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[21.01.2021]

Doing business with the EU in post-Brexit times

Even though the trade agreement with the EU allows for continued free movement of most goods from 1 January 2021, importers and exporters trading with the EU have been warned to expect a significant increase in red tape. Changes in regulations are summarised below but affected businesses are recommended to seek professional advice in order to ensure continued safe passage of imports and exports of goods.

Transport of goods

Hauliers moving goods across the Channel in either direction will need to ensure that drivers carry any required international road haulage permits, operator’s licenses or other travel documents.

Additionally, HGVs of over 7.5 tonnes travelling from the UK from the Port of Dover or Eurotunnel will need to carry a valid Kent Access Permit (KAP). Without a KAP, travel will not be permitted, and hauliers may be fined.

Transport firms are urged to consult with their professional organisations to ensure they are compliant with the new regulations before shipping goods.

Importers and Exporters of goods

Although the movement of goods will continue to be tariff free in most circumstances, importers and exporters will be required to comply with a raft of new regulations. Some, but not all, are listed below:

  • You will need an EORI number to move goods into and out of the EU.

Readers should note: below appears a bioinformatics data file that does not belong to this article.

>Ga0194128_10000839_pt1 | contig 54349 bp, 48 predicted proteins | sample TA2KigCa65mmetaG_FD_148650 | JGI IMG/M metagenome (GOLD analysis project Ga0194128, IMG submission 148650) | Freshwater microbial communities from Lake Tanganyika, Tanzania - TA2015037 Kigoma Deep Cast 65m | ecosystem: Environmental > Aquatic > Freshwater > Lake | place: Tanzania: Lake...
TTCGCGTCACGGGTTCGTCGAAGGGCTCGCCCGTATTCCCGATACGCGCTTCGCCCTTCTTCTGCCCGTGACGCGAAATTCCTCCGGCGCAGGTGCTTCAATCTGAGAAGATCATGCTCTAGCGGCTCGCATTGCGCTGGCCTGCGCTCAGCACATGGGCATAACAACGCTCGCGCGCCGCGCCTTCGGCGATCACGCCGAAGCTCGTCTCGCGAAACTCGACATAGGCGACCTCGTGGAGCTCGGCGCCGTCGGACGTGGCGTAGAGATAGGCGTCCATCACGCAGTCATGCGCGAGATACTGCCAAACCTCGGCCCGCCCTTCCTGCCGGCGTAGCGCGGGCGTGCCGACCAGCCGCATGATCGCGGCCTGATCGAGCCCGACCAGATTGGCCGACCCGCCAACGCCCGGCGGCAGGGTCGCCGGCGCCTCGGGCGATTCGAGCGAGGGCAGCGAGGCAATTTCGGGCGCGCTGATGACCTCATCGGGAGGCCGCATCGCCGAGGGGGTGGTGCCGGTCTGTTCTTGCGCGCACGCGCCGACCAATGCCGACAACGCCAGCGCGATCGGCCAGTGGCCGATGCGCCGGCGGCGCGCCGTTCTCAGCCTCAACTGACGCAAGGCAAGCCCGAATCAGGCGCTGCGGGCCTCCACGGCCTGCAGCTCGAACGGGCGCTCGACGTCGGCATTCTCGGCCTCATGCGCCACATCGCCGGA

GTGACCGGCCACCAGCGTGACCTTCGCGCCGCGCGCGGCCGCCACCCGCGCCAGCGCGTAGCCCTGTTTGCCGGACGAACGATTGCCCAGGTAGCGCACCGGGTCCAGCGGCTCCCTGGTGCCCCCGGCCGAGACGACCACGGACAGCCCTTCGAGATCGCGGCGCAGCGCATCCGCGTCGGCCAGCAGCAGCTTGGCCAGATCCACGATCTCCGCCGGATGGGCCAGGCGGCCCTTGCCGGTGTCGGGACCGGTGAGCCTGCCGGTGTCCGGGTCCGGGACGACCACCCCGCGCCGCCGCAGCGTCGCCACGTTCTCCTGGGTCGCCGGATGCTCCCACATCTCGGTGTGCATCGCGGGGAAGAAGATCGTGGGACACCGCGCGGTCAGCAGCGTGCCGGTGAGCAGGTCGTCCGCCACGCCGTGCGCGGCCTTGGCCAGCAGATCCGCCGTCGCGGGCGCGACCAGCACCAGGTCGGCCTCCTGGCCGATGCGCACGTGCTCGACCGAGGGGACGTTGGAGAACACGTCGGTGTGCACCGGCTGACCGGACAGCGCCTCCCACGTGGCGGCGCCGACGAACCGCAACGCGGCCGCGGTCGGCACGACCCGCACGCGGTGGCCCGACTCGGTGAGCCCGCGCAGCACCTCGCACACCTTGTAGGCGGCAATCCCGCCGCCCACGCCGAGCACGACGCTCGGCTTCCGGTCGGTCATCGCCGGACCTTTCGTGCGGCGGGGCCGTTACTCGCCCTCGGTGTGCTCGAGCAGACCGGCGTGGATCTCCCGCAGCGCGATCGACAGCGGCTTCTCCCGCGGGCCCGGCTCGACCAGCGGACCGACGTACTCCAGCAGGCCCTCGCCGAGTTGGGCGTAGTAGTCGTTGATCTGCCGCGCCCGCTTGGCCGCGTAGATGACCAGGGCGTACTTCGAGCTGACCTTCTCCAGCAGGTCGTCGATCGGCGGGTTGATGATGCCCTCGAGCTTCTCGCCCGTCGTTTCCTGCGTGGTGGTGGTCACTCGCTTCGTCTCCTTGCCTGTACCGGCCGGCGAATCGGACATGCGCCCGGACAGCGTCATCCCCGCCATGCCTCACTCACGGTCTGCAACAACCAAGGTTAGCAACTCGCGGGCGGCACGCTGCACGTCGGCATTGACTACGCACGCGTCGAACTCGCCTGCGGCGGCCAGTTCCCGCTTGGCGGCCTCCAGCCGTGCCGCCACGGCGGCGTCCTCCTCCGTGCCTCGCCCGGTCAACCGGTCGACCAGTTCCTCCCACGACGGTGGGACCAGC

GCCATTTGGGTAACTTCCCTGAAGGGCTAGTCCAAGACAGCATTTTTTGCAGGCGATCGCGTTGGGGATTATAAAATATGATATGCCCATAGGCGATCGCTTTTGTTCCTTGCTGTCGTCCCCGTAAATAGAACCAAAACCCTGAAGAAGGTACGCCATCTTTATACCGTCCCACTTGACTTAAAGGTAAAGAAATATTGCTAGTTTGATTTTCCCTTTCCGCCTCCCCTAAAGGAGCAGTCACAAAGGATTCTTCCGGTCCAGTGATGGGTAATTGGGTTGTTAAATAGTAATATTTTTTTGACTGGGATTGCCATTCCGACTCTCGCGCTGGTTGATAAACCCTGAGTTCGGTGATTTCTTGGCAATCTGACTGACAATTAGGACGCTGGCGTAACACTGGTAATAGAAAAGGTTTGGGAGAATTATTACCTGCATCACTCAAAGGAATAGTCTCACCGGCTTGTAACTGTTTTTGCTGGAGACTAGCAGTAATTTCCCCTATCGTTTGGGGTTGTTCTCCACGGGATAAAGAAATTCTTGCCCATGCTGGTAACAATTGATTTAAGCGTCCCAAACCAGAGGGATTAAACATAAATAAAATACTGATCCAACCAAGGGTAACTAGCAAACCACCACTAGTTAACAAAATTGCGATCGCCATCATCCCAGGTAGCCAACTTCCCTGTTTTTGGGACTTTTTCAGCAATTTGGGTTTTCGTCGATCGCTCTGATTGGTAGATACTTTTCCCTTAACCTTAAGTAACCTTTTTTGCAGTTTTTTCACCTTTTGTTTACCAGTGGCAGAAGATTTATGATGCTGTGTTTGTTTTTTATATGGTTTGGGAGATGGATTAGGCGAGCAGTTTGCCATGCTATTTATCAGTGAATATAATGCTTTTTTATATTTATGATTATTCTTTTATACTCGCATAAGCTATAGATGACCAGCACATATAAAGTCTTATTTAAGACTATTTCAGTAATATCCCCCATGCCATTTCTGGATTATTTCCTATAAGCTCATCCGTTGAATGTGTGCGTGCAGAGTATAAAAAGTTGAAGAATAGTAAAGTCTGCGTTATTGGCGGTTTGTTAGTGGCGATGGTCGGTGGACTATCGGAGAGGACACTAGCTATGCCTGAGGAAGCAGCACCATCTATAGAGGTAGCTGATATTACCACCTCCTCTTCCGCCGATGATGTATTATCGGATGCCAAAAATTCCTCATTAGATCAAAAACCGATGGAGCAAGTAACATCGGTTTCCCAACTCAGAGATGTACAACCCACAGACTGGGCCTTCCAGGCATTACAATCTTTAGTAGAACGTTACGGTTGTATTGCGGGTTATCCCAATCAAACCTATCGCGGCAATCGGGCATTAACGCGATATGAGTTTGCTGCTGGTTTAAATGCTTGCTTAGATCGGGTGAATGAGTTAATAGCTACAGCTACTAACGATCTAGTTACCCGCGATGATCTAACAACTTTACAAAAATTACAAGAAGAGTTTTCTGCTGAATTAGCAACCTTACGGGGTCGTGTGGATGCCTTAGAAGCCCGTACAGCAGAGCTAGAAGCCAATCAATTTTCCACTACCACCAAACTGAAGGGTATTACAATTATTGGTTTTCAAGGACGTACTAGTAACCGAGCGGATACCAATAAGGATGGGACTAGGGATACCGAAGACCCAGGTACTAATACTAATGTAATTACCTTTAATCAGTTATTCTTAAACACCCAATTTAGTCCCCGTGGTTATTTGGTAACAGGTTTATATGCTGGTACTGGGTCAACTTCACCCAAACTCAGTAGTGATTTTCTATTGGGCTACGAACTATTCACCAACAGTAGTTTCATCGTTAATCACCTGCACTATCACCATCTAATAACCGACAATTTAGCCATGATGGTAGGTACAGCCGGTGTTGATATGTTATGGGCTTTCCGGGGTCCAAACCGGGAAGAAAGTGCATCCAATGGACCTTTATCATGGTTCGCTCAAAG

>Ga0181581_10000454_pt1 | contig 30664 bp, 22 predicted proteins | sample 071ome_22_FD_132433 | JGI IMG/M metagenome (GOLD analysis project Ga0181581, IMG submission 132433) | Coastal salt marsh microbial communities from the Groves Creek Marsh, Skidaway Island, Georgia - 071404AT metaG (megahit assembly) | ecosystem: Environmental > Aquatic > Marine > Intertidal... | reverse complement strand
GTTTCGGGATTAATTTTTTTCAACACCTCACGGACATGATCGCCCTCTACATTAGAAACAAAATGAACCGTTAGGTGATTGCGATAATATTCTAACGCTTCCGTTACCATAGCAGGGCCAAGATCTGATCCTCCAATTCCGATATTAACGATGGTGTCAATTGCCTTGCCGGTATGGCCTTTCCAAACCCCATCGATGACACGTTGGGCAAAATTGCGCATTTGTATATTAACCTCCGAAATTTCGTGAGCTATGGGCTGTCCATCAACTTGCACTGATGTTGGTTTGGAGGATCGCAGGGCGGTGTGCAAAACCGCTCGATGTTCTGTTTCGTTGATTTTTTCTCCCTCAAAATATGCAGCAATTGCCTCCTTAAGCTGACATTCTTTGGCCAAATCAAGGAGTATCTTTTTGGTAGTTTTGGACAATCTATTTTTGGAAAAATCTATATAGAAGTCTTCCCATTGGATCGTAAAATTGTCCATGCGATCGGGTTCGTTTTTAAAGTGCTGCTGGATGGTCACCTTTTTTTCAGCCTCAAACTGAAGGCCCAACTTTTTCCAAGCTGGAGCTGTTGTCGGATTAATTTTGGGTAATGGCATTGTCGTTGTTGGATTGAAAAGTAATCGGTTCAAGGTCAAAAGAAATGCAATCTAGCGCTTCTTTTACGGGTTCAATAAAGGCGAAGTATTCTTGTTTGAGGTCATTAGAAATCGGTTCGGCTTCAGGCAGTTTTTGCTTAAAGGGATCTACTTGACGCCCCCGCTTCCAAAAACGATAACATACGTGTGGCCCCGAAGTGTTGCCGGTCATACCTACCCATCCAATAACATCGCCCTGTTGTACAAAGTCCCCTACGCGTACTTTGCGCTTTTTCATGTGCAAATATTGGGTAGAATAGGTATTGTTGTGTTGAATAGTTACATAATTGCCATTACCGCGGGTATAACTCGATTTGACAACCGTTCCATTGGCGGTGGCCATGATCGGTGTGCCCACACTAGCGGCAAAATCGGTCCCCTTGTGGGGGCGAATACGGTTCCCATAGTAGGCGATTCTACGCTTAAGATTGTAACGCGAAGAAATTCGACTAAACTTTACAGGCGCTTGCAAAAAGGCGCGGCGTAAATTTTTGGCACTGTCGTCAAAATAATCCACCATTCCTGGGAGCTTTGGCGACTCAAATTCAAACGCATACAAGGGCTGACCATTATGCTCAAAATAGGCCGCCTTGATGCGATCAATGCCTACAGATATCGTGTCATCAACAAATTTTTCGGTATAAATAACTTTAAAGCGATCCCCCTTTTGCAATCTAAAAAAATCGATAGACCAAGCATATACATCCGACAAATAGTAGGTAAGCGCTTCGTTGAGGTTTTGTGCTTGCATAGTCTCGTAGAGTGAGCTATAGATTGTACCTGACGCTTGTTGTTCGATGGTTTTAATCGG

• Deal with customs declarations.
  • Comply with any new requirements for the movement of specific goods.
  • Check the rates of taxes and duties you may be required to pay.
  • Check if the EU business you are importing from is compliant with their regulations.

Unless your business has a qualified customs person on staff to deal with these requirements you may be advised to seek out the services of a qualified customs agent.

Miscellaneous concerns

Additionally, exporters will need to ensure that their hauliers have all the necessary documentation and permits in place; otherwise, shipments may be delayed.

If you want to work in a regulated profession in the EU, you will need to get your professional qualification recognised.

If you employ EU nationals, you may be advised to encourage them to apply to the EU Settlement Scheme.

Further action

We advise that all businesses that continue to trade with EU organisations seek appropriate advice about changes in regulations and key points to consider when trading with the EU to ensure they continue to be fully compliant and to minimise any disruption to their activities.

Andrew Picker

 

 

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